What’s In An Igoa?

‘O ai lou igoa? What’s your name?

It’s one of the first questions we are taught in PST and has been one of my most repeated phrases since I arrived here 10 months (WHAT?!) ago.

With all of my downtime, I’ve been reflecting on the question, What’s in a name?

(But don’t worry, unlike Juliet, and against my very traditional Syrian grandmother’s wishes, I am confidently single. Despite the constant pestering and matchmaking by my host family and practically any Samoan I meet, I’m determined that no sole will be my Romeo. No Tama (boy), no drama.)

Upon arrival, the PC/Samoa language and cultural staff assigned us Samoan names —usually pretty close to or the exact Samoan equivalent of our names— as a first step of integration. Luckily, my name, Lena, is a common name here in Samoa. The difference is that according to vowel usage and pronunciation they spell it Lina.

Samoa –and Peace Corps service– is like the tide: there are moments of peaceful serenity, but then there’s always a time where you feel as if you’re being pushed, pulled, and tested. It’s then that you get to a point where you may question components of your identity: Am I Lena or Lina? What part(s) of me am I sacrificing or hiding? Why doesn’t anyone from home *get* me or understand this experience? Am I the same person I was a day/week/month/year ago?

But through self-reflection (a nicer way of saying “identity crisis”), I’ve now grown to accept that I am both Lena and Lina, as the E and I are not mutually exclusive. I am constantly being challenged and coming to terms with my constant growth has been reassuring and a way I’ve formed my own personal concept of resiliency.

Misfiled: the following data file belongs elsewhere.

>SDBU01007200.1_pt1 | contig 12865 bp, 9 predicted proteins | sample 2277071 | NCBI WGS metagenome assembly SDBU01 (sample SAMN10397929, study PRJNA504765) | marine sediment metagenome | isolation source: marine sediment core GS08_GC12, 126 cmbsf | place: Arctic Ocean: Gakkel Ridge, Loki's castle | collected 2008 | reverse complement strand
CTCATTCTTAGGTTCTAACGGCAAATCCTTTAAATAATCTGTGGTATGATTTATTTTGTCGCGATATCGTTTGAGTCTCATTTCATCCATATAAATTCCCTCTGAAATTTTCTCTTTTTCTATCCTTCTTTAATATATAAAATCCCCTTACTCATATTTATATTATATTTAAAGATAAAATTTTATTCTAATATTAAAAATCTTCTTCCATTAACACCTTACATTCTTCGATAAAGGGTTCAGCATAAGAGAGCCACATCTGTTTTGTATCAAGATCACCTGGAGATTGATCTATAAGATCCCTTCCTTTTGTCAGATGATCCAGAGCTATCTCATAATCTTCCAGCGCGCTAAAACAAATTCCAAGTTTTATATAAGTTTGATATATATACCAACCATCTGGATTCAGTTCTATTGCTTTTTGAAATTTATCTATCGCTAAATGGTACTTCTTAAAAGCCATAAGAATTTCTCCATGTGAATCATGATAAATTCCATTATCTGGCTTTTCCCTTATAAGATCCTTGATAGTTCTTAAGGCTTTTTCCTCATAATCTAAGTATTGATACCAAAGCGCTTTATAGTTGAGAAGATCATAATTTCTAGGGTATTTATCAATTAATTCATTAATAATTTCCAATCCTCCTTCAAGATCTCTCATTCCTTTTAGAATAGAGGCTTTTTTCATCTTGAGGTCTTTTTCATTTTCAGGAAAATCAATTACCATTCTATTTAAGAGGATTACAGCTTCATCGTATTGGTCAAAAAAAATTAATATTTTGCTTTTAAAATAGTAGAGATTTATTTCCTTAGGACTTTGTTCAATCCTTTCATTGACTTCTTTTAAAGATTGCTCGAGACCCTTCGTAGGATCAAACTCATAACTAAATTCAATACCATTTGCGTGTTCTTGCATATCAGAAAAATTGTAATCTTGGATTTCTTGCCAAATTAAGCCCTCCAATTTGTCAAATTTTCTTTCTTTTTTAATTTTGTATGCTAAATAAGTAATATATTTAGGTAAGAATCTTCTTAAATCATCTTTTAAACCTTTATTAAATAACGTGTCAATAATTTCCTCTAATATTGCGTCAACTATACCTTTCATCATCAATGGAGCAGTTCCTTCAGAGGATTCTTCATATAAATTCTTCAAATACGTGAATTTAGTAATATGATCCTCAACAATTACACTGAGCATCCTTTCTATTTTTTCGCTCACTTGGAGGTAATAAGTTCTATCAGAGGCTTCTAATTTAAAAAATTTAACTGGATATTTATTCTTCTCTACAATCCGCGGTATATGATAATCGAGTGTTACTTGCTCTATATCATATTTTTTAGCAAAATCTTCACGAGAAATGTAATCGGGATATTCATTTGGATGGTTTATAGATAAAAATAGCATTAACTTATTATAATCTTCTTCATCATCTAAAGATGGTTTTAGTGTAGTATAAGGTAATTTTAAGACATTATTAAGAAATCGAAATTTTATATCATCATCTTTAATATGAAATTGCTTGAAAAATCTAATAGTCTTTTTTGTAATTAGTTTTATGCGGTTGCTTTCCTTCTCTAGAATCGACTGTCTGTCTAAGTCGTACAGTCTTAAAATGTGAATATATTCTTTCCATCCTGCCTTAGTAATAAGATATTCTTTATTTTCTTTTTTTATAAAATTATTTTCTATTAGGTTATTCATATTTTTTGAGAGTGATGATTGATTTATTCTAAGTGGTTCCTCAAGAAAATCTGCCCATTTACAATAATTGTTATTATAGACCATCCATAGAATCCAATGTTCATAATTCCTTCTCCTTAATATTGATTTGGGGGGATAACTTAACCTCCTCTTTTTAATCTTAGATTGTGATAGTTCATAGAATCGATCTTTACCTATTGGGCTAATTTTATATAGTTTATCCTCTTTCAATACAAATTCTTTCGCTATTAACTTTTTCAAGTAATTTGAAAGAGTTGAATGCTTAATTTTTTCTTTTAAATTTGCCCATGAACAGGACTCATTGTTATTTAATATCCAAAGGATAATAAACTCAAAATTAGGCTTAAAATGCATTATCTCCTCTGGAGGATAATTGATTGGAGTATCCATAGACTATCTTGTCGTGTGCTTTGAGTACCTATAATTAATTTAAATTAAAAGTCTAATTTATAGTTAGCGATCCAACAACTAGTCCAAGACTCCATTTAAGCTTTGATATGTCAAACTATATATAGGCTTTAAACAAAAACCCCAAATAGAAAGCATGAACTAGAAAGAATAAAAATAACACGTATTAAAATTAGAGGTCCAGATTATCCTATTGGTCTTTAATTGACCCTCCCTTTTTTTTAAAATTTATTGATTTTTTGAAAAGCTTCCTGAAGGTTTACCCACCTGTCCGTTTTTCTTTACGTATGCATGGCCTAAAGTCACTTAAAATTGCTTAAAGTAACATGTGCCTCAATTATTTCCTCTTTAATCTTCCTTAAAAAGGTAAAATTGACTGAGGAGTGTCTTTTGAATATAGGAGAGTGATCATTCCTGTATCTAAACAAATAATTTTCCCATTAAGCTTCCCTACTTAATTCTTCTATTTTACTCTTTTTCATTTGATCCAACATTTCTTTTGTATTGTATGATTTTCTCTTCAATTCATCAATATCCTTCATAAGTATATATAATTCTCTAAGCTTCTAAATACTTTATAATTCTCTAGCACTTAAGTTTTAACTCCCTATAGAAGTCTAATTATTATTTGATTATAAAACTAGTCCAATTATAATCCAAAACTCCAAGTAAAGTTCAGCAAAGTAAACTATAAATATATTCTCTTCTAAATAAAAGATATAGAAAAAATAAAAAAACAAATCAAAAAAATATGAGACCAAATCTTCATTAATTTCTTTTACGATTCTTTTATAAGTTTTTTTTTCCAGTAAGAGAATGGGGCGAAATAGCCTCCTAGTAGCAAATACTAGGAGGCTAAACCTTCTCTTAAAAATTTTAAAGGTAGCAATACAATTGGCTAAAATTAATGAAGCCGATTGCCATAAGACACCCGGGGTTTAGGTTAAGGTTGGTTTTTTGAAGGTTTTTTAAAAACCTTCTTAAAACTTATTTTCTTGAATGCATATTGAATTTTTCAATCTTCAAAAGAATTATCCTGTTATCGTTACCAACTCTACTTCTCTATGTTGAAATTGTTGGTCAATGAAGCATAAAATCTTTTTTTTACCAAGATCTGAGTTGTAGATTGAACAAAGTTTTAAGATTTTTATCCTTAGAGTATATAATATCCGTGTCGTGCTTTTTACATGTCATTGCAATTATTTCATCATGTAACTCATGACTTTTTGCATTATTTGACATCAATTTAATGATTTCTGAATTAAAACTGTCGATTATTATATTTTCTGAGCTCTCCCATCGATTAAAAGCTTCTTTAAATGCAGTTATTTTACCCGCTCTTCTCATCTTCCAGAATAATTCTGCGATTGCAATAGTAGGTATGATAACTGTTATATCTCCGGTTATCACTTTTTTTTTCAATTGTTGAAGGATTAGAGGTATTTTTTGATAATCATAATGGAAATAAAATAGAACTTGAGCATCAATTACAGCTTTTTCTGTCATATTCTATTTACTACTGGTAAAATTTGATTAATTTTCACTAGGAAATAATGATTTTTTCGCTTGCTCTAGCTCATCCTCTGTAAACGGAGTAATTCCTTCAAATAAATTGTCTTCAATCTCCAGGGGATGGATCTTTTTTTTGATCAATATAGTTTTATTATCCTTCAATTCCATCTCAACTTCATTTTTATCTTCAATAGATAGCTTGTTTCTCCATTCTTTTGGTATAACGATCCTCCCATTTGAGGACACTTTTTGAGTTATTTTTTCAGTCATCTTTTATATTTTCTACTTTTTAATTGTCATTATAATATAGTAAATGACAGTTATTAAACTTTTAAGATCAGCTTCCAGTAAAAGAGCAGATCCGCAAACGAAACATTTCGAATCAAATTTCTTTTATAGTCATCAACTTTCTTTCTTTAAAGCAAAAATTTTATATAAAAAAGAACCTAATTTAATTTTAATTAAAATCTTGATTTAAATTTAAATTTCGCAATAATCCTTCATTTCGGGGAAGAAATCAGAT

~Back to names.~

A fellow PCV, and good friend, Sarah, wrote a blog post detailing the concept behind naming rituals in Samoan culture. You can read it here.

What I do find interesting is when I ask a Samoan ‘O ai lou igoa? (or ‘O ai lou suafa? for older people to show my respect) and I translate their response to English, if possible, I will usually have a good chuckle. 

Here are a few Samoan names of my students and other people that I, or another PCV, have met— with their English translations:

  • Pisitoa: Busy Rooster (the colloquial name for us PCVs)
  • Palagi: White person
  • Niu Zila: New Zealand
  • Falema’i: Hospital
  • Falesa: Church
  • Ofisa: Office
  • Ta’avale: Car
  • Va’alele: Airplane
  • Tui: Fork
  • Ma’a: Rock
  • Lima: Hand or five
  • Luaiva: Twenty-nine
  • Tasi: One (twins)
  • Lua: Two (twins)
  • Kirisimasi: Christmas
  • Sefulutasikirisimasi: Eleven Christmas
  • Pasefika: Pacific
  • Galo: Forgot
  • Ata: Smile
  • Aso: Day
  • Tau: Weather
  • ‘Aifa’i: Eat Banana
  • ‘Aialaisa: Eat Rice
  • Manaia: Nice
  • Fa’afetai: Thank You
  • Aiga: Family
  • Tautala: Talk
  • Tala: Samoan currency
  • Fu’a: Flag
  • Lopa: Red Seeds

Here are some names I didn’t expect: Albert, Olive, Trevor, Ben, Jerry, Jack, Derek, Fiesssta (with three S’s), and Cherish.

Of course this is not to diminish their names within this cultural context. They are common names, but it just makes me thankful that my name is Lina.


Life Updates:

I celebrated my birthday earlier this month (lua valu!) and let’s just say I was happy crying the whole day. Birthdays are not usually celebrated here in Samoa and so I went into the day with low expectations. I had previously arranged with my principal to have a “Zumba” (my interpretation of Zumba) party with Years 4-8 after school for my “party.” However, this being Samoa, it quickly morphed (on the day of) to it being a Zumba party for the WHOLE school (Years 1 through 8) right after lunch. I rolled with the punches and was very sore the next day.

I’m so thankful for the tremendous outpouring of love that I received from the kids at my school (and from my village) with handmade cards and gifts that I was silently sobbing while they sang “Happy Birthday.” It’s been nearly two weeks and they are STILL talking about the Zumba. I guess we’ll have to do it again… Yikes.

My little heart and stomach were also so warm and fuzzy when Sarah and I had DELICIOUS dinner at the resort in my village the night of. I’m still dreaming of that chicken. The following weekend was a long weekend because of the Father’s Day holiday so a few friends and I had a birthday hangout to celebrate the Leo Ladies (Stefani and I) at the beach.

With such a great start to my twenty-eighth rotation around the sun, I’m eternally grateful for everything this opportunity has enriched my life with thus far. Here’s to my late 20’s on the island! 🤙🏼🌺

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